FEATURE | Could Lionel Messi be Ligue 1’s financial saviour?

Zig-zagging out of the glass doors, meandering along the tree-lined Champs-Élysées, past shops and cafes and down into a metro station. Lionel Messi’s appeal was measured in metres rather than euros on Wednesday morning as the line outside PSG’s club shop grew with those desperate for a replica shirt bearing the Argentinian’s name. French football will be hoping that that attention generated by Messi’s arrival in Ligue 1 holds as it could have far reaching benefits well beyond increased PSG shirt sales.

As the reality dawned on French football that Lionel Messi’s move to PSG would be completed, wide-eyed disbelief morphed into unabashed glee. Some got a little carried away, like Brest coach Michel der Zakarian, who told reporters the prospect of Messi playing in Ligue 1 gave him a “hard on”, as well as Messi’s compatriot and French TV pundit Omar da Fonseca who, rather embarrassingly, yelled and chanted from the back of the 34-year-old’s presentation press conference.

Nevertheless, those involved with all areas of the French game have a right to be excited. Regardless of the on-pitch spectacle of Messi combining with Kylian Mbappé and Neymar and the prestige that comes with perhaps the greatest player of all time choosing to spend his final few prime seasons in Ligue 1, the flagging commercial profile of the league may be the biggest winner.

While Cristano Ronaldo’s ‘CR7’ brand may still outstrip his perennial rival Messi’s own personal image, the Argentinian’s appeal remains gargantuan. Messi counts over 450 million followers across his various social media accounts, almost four times more than his new club, who’ve collected around 120 million. Content posted by those various PSG outlets last week generated 58 million impressions compared to a 1.6 million average while the club’s collective Facebook, Instagram and Twitter followership jumped by nearly 8 million. Meanwhile, over the last year, Messi’s worldwide appeal helped him earn €111m, €28m of which came from sponsorship beyond football, comfortably more than Neymar (€16m) and Mbappé (€12m).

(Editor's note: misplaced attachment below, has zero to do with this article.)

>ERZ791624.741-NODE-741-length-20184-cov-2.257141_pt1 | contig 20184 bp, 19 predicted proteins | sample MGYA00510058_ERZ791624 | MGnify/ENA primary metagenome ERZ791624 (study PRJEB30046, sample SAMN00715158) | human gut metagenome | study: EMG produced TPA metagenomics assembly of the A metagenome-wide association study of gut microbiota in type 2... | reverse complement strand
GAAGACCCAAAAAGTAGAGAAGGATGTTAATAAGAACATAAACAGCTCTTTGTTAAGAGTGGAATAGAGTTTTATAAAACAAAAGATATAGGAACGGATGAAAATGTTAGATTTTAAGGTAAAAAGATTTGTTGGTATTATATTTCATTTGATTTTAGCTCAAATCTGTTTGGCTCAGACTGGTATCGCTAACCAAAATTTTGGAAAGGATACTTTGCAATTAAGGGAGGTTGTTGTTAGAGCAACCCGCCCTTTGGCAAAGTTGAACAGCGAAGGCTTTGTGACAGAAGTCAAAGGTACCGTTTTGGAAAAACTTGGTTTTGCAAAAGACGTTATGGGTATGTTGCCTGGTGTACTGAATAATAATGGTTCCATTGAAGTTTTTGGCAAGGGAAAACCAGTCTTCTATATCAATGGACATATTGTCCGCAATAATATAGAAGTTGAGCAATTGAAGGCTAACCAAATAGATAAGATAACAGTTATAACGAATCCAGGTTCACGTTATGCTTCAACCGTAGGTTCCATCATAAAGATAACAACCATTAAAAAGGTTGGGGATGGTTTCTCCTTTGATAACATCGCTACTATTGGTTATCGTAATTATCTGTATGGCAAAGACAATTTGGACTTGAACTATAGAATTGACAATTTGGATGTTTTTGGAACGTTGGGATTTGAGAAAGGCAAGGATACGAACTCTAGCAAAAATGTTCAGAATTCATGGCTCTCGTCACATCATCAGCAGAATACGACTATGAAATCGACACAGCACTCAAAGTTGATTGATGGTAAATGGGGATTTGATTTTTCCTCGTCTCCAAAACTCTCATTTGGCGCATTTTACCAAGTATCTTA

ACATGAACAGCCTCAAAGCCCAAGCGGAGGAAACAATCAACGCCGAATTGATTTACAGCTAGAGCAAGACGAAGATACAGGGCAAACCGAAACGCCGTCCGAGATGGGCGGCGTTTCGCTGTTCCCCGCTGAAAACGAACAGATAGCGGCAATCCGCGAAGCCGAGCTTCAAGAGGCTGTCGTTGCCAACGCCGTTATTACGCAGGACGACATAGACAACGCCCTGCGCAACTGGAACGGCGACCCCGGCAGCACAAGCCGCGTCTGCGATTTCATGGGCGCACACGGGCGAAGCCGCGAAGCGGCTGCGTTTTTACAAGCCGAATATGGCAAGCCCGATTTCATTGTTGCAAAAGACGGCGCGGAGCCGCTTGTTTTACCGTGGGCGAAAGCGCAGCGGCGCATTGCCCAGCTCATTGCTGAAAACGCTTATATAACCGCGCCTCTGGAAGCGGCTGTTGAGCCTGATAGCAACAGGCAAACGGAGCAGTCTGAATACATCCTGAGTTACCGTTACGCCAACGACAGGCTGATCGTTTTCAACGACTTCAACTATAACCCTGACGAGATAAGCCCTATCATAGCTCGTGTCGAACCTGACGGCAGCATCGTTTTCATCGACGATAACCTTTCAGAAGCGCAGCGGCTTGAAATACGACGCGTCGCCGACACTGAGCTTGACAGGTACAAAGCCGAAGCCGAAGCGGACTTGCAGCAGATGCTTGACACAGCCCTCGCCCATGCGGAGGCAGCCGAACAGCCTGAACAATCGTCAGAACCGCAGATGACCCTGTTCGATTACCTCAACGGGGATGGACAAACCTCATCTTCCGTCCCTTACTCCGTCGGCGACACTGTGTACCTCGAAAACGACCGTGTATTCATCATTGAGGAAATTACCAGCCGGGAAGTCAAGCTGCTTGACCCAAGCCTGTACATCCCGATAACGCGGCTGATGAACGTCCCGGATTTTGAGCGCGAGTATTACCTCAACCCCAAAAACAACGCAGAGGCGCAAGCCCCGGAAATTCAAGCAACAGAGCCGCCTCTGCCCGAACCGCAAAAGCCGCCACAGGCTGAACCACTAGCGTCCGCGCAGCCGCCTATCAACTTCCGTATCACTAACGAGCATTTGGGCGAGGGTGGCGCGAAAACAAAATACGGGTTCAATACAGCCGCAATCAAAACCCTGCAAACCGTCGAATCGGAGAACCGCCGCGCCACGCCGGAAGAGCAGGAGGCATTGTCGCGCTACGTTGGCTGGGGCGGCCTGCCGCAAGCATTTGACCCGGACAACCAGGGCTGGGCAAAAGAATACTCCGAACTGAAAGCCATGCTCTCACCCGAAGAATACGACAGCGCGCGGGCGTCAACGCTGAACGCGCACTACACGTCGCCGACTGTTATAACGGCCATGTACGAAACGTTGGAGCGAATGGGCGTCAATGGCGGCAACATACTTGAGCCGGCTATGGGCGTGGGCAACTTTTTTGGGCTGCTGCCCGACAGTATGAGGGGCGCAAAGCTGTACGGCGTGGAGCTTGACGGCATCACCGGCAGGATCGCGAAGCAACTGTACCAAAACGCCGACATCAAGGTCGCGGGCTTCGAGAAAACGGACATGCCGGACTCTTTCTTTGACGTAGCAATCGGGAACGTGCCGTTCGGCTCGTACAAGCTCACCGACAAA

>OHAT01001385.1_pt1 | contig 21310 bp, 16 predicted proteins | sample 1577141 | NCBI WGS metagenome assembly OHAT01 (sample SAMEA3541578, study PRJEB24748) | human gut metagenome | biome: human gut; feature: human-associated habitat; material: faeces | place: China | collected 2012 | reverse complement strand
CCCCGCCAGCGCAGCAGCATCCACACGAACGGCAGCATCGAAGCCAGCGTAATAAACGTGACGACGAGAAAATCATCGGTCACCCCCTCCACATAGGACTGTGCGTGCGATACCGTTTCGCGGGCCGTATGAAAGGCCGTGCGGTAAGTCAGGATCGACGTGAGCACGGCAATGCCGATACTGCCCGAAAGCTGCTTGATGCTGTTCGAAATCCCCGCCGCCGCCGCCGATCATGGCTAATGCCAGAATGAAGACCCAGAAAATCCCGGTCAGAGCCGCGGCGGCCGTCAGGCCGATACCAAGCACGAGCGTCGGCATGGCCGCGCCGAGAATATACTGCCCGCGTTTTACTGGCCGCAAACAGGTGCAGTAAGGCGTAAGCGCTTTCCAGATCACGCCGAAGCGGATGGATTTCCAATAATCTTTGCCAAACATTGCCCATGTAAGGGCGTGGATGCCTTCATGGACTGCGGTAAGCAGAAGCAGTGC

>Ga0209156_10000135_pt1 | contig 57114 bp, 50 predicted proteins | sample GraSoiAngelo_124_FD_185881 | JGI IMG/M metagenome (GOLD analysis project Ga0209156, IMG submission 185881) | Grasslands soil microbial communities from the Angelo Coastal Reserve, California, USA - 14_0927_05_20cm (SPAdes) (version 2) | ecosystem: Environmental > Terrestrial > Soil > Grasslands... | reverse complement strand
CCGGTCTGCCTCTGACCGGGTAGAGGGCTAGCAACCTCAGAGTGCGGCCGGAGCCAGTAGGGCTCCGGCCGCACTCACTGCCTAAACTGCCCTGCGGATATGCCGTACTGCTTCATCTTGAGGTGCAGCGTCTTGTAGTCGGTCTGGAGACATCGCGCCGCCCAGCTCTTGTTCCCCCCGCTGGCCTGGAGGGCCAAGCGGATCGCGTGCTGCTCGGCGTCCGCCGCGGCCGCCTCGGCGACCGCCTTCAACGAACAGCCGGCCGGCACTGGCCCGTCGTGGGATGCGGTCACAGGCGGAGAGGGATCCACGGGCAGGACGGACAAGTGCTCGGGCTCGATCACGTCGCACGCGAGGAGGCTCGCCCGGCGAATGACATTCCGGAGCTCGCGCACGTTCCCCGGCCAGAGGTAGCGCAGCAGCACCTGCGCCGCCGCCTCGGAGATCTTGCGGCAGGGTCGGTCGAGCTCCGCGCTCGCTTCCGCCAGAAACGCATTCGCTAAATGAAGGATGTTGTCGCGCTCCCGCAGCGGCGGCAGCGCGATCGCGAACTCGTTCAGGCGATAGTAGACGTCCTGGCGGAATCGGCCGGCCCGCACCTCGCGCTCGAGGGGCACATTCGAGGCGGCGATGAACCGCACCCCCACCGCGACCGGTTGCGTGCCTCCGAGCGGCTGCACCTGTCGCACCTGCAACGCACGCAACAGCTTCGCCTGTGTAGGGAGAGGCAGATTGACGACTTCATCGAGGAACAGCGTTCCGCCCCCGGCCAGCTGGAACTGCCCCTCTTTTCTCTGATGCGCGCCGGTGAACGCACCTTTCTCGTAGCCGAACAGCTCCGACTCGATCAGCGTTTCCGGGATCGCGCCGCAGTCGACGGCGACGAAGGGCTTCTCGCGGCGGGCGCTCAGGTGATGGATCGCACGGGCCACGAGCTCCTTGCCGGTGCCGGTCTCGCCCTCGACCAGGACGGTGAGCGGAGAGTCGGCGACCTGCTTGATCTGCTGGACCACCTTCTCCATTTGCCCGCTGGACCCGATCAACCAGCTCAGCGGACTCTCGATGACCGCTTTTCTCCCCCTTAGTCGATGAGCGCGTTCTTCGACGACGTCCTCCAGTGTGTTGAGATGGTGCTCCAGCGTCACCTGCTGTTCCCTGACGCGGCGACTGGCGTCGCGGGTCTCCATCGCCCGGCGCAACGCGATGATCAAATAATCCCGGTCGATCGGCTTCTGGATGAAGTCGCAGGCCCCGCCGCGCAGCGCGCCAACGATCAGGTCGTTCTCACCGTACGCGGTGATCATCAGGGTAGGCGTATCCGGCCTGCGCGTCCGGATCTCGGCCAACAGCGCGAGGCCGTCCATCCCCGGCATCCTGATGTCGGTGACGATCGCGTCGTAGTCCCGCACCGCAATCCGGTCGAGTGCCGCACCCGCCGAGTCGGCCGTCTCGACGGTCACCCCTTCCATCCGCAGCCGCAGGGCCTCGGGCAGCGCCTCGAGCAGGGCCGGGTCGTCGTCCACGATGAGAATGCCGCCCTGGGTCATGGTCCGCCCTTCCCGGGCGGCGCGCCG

Following a catastrophic 18 months for the financial health of Ligue 1 amid the coronavirus pandemic which saw Ligue 1 cancel a third of one season, play another almost entirely behind closed doors and a potentially watershed €1.1bn domestic broadcast deal humiliatingly collapse, the French top flight is in desperate need of some renewed financial impetus.

A new domestic TV rights deal was finally settled earlier this month, following a legal battle between Canal+ and beIN sports over Canal’s initial refusal to pay their €330m share of the original Mediapro arrangement to show two games a weekend. Even so, Amazon Prime Video’s cut price €300m deal to screen the other eight matches has left Ligue 1 clubs 42% worse off in terms of broadcast revenue than they had expected to be just a year previously before Mediapro’s streamer Téléfoot collapsed. All stakeholders will be looking to Messi’s global profile and accompanying uptick in attention to push the league forward once more.

“It will be fantastic for us all… For TV rights and for the general marketing promotion of Ligue 1, it would be an undeniable plus,” Lyon president Jean-Michel Aulas told L’Équipe. Meanwhile LFP president Vincent Labrune, exclaimed “Messi is Magic!” and insisted that “the arrival of Lionel Messi at Paris Saint-Germain is a global event. It’s a historic day for French professional football.”